But neither provides the "oomph" that Kamara is expected to render as a change-of-pace, receiving threat who also can help in the return game.
"The strengths of some of these backs, they're different," Payton said. "Our job is to try to give them the things that they do well. He's certainly comfortable in a pass-catching mode and a route runner. I think he's done a good job with the run scheme, the protection. He's a pretty quick study, he's picked things up pretty quickly. There's a rhythm to his game, it's pretty fluid. He has done a good job."
But it's not as if Kamara won't be a threat in the running game, too. Tennessee ran more sweeps out of the shotgun and was a perimeter-oriented offense.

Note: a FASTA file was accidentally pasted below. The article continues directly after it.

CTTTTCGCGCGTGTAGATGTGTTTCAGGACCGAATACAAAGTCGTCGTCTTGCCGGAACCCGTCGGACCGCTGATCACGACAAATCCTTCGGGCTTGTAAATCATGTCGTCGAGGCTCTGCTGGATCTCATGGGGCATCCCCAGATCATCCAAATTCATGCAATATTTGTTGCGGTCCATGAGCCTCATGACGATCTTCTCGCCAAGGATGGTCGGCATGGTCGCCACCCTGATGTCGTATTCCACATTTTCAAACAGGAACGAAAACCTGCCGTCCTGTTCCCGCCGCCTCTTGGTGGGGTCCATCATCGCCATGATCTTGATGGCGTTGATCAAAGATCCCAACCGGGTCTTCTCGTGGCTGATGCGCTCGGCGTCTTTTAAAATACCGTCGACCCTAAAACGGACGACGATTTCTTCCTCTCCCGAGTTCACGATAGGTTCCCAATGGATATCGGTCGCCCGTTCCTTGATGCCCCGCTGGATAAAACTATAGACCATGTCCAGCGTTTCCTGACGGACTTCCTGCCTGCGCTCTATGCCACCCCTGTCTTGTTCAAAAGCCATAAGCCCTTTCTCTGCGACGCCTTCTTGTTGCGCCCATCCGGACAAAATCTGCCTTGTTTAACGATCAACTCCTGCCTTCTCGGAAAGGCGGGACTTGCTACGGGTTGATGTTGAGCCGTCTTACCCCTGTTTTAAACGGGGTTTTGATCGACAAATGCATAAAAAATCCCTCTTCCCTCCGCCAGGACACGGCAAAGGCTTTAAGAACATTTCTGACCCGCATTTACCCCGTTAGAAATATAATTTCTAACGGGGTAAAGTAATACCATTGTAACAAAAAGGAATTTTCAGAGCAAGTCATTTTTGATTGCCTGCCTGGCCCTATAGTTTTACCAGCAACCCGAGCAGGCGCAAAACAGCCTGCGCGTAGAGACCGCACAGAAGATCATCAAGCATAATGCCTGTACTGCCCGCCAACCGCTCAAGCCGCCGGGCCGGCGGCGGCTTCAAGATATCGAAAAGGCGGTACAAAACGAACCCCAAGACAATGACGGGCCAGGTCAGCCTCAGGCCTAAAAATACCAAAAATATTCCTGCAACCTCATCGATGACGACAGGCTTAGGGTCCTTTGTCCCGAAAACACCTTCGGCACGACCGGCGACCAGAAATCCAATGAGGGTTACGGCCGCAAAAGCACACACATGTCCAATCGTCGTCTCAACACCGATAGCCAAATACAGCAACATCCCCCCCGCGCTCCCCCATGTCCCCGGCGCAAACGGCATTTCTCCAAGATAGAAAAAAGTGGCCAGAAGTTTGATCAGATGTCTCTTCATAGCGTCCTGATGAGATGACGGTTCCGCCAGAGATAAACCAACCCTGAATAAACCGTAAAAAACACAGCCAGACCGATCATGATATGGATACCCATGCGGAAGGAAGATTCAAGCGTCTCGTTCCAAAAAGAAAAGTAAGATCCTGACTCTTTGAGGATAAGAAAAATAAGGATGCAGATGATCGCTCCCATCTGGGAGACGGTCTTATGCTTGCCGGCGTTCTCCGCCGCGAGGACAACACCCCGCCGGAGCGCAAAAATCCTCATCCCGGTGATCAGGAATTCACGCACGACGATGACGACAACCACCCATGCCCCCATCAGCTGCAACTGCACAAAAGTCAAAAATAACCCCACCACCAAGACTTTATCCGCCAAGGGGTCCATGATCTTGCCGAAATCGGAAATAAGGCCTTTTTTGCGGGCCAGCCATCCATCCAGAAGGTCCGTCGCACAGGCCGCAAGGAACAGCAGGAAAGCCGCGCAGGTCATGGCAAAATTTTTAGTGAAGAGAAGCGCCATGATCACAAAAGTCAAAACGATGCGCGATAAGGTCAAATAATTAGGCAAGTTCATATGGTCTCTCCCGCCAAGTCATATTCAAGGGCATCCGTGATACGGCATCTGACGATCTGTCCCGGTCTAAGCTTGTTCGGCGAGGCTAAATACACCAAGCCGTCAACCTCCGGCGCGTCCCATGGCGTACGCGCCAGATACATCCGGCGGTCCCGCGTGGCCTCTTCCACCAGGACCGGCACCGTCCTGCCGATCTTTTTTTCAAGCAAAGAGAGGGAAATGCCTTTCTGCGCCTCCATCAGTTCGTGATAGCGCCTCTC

"(But) he's done a nice things just in regards to sticking his face in the briar patch, so to speak, of just getting in the middle of the defense and not really being timid or anything," Thomas said. "But we'll see in pads. I'll reserve judgement until then."
Kamara understands, and feels much the same.
"You always know that when those pads come on, it's different," he said. "When the pads come on, everybody knows it's different."
The game will be different in training camp. And the Saints are counting on Kamara to be a difference-maker.
"I'm just coming out every day and trying to find something to get better at," he said. "I feel like I'm doing pretty good, trying to lock into the schemes and just pay attention to what's asked of me.
"I'll keep continuing to work. Those little nuances of the game, of the offense, I'll try to get with Drew and learn as much as I can just to give myself an advantage and be ahead."
Only one man can change the punctuation, and the Saints believe he's the perfect man for the task.